Monsanto’s Roundup is the most popular weed killer in the world, but doubts about the safety of the active ingredient glyphosate continue to persist with public health groups and government agencies constantly reviewing the dangers of the product.
World Health Organization Reclassification
One of the most controversial updates to the popular weed killer came in 2015 when an agency of the World Health Organization (WHO) declared that glyphosate probably causes cancer.
The organization’s International Agency for Research on Cancer (IARC) added glyphosate to its Group 2A listing, which is a designation for substances that have limited evidence of cancerous effects in humans and sufficient evidence in cancerous effects in animal studies.
The agency, which comprises 17 reviewers from around the world, came to a unanimous agreement on the classification after basing the conclusion on different studies of people, animals and cells.
“All three lines of evidence sort of said the same thing, which is we ought to be concerned about this,” Aaron Blair, the chairman of the IARC study and a retired epidemiologist, told the New York Times in 2015.
Monsanto, which has spent decades defending its weed killer, shot back at the agency for the classification.
“Based on the overwhelming weight of evidence, Monsanto strongly disagrees with IARC’s classification of glyphosate,” Monsanto wrote on its website. “Importantly, IARC overlooked decades of thorough and science-based analysis by regulatory agencies around the world and selectively interpreted data to arrive at its classification of glyphosate. No regulatory agency in the world considers glyphosate to be a carcinogen.”
Glyphosate Studies Leave Findings Open to Interpretation
A few months after the IARC changed glyphosate’s classification, the United Nations and the WHO announced that glyphosate does not pose a cancer risk. In the May 2016 report, the two organizations found that the herbicide was not associated with toxicity in real-life situations.
Two groups within the WHO coming to different conclusions highlights how the same data can be interpreted differently.
In 1985, the Environmental Protection Agency (EPA) determined that the main ingredient in Monsanto’s Roundup weed killer may cause cancer, but six years later, the agency reversed that determination after questioning a mouse study the first conclusion was based on.
In the 2015 reclassification by the IARC, the same mouse study was used as evidence to conclude the carcinogenic nature of the herbicide.
That study discovered three cases of a rare type of kidney cancer in 50 male mice fed the herbicide at the highest dose. The chairman of the IARC noted that the cancer doesn’t occur except when the rodents are dosed with the herbicide while the EPA said the findings were not statistically significant compared to a control group.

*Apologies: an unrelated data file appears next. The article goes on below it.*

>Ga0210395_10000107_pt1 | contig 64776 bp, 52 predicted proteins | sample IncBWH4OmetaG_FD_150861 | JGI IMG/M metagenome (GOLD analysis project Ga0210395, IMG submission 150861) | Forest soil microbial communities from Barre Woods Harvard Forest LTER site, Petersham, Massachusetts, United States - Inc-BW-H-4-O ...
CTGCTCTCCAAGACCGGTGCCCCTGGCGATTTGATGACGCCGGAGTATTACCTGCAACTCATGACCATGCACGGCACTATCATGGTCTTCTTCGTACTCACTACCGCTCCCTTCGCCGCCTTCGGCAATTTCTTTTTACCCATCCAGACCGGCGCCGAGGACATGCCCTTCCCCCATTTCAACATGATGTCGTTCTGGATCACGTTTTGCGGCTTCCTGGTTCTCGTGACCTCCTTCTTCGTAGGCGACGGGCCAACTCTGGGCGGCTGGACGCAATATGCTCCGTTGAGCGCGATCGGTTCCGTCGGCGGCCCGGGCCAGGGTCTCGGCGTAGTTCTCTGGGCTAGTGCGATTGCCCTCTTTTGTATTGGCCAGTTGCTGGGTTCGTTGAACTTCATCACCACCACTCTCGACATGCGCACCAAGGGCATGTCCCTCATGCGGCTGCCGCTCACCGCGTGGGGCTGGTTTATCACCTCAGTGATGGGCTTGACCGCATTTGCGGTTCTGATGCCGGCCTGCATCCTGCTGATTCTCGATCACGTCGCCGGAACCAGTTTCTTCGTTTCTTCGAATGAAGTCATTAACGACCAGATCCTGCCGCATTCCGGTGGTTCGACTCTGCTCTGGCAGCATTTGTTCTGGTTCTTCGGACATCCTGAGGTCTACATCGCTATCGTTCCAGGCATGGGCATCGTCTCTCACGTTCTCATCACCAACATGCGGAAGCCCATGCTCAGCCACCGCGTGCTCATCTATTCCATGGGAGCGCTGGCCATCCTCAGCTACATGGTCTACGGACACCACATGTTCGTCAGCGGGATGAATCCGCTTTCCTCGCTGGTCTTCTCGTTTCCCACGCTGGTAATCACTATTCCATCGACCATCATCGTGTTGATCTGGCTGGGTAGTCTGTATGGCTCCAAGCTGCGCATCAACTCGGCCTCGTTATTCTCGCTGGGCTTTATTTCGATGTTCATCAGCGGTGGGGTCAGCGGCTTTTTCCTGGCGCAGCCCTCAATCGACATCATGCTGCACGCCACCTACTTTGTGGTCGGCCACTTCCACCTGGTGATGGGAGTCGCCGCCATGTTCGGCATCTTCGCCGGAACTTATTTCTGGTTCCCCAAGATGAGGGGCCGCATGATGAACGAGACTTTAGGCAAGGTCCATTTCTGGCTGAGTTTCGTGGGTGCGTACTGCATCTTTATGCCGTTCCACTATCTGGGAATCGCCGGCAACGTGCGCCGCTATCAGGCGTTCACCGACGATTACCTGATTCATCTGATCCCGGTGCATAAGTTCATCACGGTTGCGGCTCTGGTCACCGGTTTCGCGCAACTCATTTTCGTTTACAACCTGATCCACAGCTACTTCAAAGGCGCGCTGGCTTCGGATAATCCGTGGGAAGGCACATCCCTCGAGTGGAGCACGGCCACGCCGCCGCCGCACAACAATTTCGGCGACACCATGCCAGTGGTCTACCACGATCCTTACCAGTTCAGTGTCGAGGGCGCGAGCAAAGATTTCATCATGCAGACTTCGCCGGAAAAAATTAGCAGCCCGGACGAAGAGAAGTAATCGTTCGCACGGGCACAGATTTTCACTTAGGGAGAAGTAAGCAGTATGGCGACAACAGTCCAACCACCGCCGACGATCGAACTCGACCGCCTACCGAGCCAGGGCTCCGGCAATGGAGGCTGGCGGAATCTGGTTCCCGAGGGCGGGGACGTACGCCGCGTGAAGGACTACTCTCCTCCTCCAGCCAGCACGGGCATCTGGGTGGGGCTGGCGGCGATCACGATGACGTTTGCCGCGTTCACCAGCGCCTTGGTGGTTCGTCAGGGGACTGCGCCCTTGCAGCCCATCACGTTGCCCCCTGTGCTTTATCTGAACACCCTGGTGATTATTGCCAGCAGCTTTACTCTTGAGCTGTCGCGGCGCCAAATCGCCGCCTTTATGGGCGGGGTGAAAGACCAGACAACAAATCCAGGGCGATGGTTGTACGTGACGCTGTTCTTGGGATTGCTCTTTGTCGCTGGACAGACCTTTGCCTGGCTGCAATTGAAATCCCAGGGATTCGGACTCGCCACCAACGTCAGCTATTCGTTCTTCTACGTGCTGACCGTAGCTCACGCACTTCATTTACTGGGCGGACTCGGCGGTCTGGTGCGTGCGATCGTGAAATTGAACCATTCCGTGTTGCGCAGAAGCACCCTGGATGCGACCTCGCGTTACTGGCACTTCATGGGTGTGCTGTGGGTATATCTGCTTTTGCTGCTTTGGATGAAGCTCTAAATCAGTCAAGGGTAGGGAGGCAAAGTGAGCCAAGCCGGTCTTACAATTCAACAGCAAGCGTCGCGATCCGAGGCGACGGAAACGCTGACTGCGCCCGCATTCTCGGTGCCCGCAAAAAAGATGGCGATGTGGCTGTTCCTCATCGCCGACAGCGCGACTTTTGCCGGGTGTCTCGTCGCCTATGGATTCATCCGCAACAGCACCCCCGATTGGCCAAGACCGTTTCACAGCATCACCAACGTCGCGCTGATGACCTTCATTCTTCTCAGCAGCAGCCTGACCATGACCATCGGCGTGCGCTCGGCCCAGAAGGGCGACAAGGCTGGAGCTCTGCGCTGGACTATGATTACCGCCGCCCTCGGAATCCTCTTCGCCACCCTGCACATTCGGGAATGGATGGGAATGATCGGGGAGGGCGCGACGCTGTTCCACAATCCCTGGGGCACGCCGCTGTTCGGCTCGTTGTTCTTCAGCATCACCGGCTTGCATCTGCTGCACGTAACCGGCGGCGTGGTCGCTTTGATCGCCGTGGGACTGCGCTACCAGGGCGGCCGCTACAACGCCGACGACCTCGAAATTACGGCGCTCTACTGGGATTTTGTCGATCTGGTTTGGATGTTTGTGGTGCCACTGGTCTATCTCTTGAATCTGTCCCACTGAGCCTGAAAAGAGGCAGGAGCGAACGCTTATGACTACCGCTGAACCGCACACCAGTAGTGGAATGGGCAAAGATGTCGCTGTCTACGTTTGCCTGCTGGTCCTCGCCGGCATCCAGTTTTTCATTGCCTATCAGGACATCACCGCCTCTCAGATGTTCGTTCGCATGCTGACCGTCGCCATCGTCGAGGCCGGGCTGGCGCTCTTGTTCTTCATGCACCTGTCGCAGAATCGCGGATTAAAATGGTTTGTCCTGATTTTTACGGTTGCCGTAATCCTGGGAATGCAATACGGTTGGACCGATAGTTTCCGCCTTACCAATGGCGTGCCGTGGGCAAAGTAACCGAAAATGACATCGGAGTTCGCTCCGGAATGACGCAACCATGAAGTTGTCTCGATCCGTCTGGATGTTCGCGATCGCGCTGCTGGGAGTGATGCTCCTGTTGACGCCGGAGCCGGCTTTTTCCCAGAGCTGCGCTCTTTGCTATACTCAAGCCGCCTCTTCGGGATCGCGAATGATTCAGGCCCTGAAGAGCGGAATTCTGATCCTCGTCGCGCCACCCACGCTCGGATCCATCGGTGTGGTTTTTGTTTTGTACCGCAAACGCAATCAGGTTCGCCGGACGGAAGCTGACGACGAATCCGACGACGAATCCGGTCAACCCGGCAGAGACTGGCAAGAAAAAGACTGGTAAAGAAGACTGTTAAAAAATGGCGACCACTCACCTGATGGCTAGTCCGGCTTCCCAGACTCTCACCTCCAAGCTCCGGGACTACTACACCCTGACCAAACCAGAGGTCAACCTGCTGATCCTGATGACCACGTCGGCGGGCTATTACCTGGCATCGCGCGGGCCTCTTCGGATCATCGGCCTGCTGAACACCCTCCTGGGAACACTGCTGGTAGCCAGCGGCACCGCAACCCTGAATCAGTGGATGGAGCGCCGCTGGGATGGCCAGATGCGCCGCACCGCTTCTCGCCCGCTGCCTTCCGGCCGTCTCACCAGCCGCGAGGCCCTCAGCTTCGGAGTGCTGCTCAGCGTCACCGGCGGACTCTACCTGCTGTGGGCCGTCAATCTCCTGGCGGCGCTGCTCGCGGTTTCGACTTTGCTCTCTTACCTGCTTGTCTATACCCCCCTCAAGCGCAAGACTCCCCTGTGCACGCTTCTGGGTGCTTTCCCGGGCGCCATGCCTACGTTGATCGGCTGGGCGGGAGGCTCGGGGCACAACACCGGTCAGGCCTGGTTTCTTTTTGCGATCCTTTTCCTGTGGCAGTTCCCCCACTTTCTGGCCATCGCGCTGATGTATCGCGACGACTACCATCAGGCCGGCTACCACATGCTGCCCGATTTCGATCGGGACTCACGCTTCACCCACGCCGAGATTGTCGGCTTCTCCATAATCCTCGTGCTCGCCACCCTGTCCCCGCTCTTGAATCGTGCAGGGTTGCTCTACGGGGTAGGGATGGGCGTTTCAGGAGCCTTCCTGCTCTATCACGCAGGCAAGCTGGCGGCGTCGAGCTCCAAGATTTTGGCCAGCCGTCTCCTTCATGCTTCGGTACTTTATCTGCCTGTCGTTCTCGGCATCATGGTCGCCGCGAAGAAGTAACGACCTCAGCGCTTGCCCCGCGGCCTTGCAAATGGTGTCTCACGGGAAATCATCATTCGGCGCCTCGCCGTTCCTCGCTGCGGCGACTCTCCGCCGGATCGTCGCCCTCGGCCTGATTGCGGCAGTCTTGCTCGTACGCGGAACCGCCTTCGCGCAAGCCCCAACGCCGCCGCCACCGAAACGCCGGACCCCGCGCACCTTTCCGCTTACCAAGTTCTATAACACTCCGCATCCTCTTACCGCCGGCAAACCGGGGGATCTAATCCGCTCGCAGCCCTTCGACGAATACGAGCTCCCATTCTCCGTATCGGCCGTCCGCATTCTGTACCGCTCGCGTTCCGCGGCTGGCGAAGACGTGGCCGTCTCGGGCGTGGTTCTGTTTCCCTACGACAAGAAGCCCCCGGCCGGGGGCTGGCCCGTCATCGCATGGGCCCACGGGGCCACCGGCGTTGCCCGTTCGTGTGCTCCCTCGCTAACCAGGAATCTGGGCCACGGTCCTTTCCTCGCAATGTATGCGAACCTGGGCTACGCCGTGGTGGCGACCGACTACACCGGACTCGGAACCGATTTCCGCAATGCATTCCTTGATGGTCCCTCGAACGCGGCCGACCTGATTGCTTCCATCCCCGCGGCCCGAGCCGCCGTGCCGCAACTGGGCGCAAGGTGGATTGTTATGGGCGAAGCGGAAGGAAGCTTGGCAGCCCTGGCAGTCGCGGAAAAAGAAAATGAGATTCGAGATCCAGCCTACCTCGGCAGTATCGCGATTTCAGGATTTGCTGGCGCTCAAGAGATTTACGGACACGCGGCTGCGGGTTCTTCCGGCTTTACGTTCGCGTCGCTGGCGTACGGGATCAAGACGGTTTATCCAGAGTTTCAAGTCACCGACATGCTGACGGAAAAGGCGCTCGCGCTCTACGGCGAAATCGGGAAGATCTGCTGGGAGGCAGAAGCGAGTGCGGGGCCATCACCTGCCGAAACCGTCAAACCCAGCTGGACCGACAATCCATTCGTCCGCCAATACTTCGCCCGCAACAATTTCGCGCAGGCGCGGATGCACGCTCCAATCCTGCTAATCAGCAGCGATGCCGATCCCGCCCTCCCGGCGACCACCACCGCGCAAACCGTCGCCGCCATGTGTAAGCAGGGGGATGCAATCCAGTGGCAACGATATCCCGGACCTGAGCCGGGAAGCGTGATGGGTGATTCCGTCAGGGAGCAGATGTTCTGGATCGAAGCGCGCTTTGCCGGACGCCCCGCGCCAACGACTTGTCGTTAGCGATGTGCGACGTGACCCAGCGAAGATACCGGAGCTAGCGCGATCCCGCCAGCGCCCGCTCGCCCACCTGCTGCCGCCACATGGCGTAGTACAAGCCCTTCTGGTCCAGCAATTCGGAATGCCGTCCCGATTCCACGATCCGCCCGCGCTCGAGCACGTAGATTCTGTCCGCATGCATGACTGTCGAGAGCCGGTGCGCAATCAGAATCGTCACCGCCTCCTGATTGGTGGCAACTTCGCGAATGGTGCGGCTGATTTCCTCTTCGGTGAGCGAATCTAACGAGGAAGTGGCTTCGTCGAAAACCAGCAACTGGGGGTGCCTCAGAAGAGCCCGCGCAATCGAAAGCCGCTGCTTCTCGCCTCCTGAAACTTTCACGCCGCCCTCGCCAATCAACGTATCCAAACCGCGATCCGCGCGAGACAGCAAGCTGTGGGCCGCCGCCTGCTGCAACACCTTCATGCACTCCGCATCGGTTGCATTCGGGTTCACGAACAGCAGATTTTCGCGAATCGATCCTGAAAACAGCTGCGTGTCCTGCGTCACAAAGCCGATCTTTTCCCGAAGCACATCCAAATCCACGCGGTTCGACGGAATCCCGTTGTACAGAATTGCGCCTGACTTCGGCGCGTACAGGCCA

Lawsuits Surface Over Roundup’s Cancer Risk
Despite the conflicting evidence and reports over the last 30 years about the safety of Monsanto’s Roundup weed killer, consumers have begun filing lawsuits against the biochemical agriculture company over claims that it gave them cancer.
A group of more than 30 people is suing or planning to sue Monsanto after developing cancer while being exposed to Roundup at work and home.
In one case, Yolanda Mendoza blames the herbicide for her diagnosis of non-Hodgkin’s Lymphoma. She sprayed her one-acre property once a week with Roundup.
According to attorney Robin L. Greenwald, whose firm Weitz & Luxenberg is representing Mendoza and several others, glyphosate is unsafe and has caused her clients to develop potentially lethal cancer.
“Some people are landscapers, some people are migrant farm workers, some people are farmers,” Greenwald told CBS News. “What everyone has in common is that they all used Roundup and they all have non-Hodgkin’s lymphoma.”
Part of the basis of the lawsuit is the controversial IARC decision to classify glyphosate as probably carcinogenic.
However, many scientists and health organizations continue to defend the safety of the Monsanto’s Roundup.
“IARC focuses on hazard identification and the EPA focuses on risk. Risk is a more involved process in that it involves not only can it cause cancer, but is it likely to cause cancer under specific sorts of conditions,” toxicologist David Eastmond explained to CBS News. “I think that certainly the risk is modest and probably very small.”
In 2015, the European Food Safety Authority convened a group of experts who concluded that glyphosate likely does not cause cancer, and the EPA once again said glyphosate should be classified as “not likely to be carcinogenic to humans” in a September 2016 report.